- Josh Pieters / YouTube
- Josh Pieters has quickly earned a reputation in YouTube comments as being one of the “most underrated” creators on the platform.
- With the help of his friend, magician Archie Manners, he “answers questions you didn’t know you had.”
- Some of his latest videos include hatching a quail from a supermarket egg, tricking influencers into promoting gravel, selling microwave meals on Deliveroo, and, finally, fooling the world with a fake Ed Sheeran.
- “It’s that concept of asking a question of something quite silly, is it possible, and then exploring it in a video, and hopefully achieving the right outcome,” Pieters told Insider.
- The biggest challenge is coming up with new ideas, he said. But one thing is for certain – 2020 will see Pieters and Manners push the boundaries of what they can get away with, keeping the channel one of the most interesting on YouTube right now.
- Visit Insider’s homepage for more stories.
Josh Pieters dreamed of being a professional cricket player when he was growing up in the tiny town of Meissner in South Africa. But it was at the start of the season in the UK that he fell ill with glandular fever, and was out of action for six months. With his sport suddenly no longer an option, Pieters started making YouTube videos.
A good friend from his hometown, Caspar Lee, had already found some success on YouTube. He is now considered one of the platform’s originals who has built a following of more than 7 million subscribers over eight years. Pieters had appeared in many of his early videos, so already had an advantageous jumping off point
“I was super fortunate that I was part of this group of YouTubers already,” Pieters told Insider. “They were all my friends, so starting on YouTube was probably a lot easier than it would have been for most people.”
He decided to stay in the UK after six months and scraped together enough money for a deposit on a flat.
“I wasn’t sure how I was gonna pay the first month’s rent,” he said. “But I kept making YouTube videos and it eventually got to a point where YouTube could be my main source of income.”
Becoming one of the ‘most underrated’ YouTubers
Pieters moved on from the “boyband era” of videos he made with his friends towards the type of content he’s posted in the last year that has earned him the reputation of being one of the “most underrated” creators on the platform.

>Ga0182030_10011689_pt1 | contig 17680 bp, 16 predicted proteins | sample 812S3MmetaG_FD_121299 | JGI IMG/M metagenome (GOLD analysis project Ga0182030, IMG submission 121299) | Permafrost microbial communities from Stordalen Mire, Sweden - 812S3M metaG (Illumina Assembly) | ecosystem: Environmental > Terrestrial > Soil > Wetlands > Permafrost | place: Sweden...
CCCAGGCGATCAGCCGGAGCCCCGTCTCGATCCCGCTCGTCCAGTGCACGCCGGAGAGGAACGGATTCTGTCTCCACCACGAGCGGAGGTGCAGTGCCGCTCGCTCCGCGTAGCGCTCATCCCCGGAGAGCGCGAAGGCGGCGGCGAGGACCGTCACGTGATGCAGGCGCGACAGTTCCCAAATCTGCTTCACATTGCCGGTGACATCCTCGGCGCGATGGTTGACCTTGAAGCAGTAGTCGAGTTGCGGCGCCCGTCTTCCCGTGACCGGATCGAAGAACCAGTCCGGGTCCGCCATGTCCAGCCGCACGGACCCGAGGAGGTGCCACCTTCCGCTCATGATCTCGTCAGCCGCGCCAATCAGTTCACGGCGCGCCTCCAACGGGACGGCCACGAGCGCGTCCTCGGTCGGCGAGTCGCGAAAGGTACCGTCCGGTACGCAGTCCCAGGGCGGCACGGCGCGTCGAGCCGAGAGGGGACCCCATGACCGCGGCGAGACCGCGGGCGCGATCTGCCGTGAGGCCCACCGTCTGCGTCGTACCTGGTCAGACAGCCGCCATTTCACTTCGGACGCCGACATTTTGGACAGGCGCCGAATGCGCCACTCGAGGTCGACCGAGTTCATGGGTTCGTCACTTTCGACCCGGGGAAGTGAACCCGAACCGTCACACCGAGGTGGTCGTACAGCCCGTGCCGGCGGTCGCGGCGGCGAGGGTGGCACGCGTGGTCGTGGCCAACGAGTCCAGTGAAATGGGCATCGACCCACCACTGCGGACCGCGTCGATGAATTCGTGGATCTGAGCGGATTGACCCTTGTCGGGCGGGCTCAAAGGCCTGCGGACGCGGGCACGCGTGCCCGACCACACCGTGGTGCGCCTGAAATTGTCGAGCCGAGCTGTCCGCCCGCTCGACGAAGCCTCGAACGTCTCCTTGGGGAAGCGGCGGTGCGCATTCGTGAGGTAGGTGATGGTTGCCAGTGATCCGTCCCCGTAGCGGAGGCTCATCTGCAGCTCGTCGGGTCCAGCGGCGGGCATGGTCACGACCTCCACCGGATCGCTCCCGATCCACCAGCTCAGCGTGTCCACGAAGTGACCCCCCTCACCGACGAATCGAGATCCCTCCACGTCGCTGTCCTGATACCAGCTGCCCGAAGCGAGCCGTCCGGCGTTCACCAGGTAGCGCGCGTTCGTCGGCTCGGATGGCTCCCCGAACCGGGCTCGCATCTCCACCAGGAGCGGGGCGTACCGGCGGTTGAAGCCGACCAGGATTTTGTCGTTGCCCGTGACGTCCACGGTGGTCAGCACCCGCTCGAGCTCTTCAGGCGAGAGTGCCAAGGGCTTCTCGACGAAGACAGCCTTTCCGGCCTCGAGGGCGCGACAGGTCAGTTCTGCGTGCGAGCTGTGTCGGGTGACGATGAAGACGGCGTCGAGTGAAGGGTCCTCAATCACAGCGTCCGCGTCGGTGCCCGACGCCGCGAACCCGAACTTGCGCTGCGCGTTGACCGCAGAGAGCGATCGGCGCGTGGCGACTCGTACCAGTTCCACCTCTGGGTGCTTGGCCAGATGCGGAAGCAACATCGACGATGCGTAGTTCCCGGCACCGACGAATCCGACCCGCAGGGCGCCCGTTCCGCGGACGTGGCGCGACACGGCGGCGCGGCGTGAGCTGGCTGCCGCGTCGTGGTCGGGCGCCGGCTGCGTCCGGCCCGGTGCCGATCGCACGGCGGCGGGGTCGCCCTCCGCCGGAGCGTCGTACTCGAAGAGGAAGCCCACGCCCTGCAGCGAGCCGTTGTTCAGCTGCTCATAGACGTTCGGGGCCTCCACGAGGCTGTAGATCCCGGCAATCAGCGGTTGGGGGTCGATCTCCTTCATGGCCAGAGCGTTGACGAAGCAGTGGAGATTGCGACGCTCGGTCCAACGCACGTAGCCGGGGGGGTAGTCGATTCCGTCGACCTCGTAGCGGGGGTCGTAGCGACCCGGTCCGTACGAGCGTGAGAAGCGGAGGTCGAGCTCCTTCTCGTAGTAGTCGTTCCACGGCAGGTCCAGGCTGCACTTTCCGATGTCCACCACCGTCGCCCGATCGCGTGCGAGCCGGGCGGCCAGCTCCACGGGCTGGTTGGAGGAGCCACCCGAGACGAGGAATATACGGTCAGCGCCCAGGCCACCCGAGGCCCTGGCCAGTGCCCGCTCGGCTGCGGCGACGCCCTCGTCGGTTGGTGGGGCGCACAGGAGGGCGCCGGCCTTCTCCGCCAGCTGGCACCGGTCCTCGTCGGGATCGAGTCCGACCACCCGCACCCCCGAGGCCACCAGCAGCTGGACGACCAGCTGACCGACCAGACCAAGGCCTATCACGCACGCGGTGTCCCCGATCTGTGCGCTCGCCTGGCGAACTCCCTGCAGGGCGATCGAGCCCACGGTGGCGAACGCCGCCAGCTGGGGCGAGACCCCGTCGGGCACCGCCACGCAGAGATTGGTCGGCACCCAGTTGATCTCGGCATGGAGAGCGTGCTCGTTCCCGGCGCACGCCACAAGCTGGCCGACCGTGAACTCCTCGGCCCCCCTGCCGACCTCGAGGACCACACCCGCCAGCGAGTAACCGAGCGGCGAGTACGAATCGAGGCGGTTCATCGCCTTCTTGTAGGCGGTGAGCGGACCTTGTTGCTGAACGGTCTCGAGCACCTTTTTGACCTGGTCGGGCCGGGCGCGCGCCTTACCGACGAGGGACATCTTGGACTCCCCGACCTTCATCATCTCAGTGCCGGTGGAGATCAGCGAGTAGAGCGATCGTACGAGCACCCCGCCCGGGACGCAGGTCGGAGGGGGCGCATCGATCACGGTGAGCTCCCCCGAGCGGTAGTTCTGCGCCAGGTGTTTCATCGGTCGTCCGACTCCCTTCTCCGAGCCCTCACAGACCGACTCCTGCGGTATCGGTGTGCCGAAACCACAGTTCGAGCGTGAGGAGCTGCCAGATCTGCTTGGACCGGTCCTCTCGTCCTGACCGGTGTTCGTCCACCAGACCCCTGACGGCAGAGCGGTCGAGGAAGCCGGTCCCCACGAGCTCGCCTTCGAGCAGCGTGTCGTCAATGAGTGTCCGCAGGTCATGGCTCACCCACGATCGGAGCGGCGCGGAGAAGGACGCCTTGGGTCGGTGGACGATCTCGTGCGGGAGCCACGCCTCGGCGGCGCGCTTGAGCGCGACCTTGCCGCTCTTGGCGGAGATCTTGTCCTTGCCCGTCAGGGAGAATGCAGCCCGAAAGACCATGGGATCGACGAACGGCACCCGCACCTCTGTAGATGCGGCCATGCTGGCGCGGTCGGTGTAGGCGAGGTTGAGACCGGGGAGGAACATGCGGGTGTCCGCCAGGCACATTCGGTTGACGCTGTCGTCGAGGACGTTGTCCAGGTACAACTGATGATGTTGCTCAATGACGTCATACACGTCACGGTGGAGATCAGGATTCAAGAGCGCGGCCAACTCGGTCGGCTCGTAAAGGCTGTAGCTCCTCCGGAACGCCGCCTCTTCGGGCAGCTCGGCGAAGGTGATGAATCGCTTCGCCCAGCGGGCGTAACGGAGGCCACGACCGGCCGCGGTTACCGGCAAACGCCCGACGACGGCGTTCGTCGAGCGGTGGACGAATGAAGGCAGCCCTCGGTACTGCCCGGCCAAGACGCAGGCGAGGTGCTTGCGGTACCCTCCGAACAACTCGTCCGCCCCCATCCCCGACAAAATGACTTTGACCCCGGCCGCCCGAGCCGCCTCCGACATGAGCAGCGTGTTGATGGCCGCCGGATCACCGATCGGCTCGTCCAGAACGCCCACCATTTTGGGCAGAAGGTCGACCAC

While he’s not ashamed of his old videos, he definitely feels like he’s now making content that his audience, who are growing up with him, will enjoy. The absolute seal of approval comes from his older brother.
“We can’t be all cutesy when we’re 26 anymore,” he said. “So I decided to make a change.”
- Josh Pieters / YouTube
That change came with some social experiments like faking a trip to Coachella and signing up as an Uber driver in London with a military tank. The last year has also seen Archie Manners, a professional magician, become a prominent feature in Pieters’ videos
They struck gold with their new theme that now exists in Pieters’ “About” section on his channel: Answering questions you didn’t know you had.
“It’s that concept of asking a question of something quite silly, is it possible, and then exploring it in a video, and hopefully achieving the right outcome,” Pieters said.
That trend has weaved through several of his latest uploads: hatching a quail from a supermarket egg, tricking influencers into promoting gravel, selling microwave meals on Deliveroo, and finally, fooling the world with a fake Ed Sheeran.
Turning Ty from Manchester into Ed Sheeran
The latter took place on the night of the boxing rematch between Logan Paul and KSI in November. Pieters took a Sheeran lookalike from Manchester, called Ty, who was immediately flooded by Sheeran fans and influencers who attended the event.
“I was so scared because I organized it all on a whim, last minute, and I was just thinking, what if we turn up and some people go, ‘Oh there’s Josh, and who’s that guy who looks a bit like Ed Sheeran?'” Pieters said. “You don’t know what people are gonna think.”
- Josh Pieters / YouTube
The result was even better than they ever expected, with Ty posing for selfies with some of the biggest online stars, and getting invited to super-VIP after-parties hosted by KSI.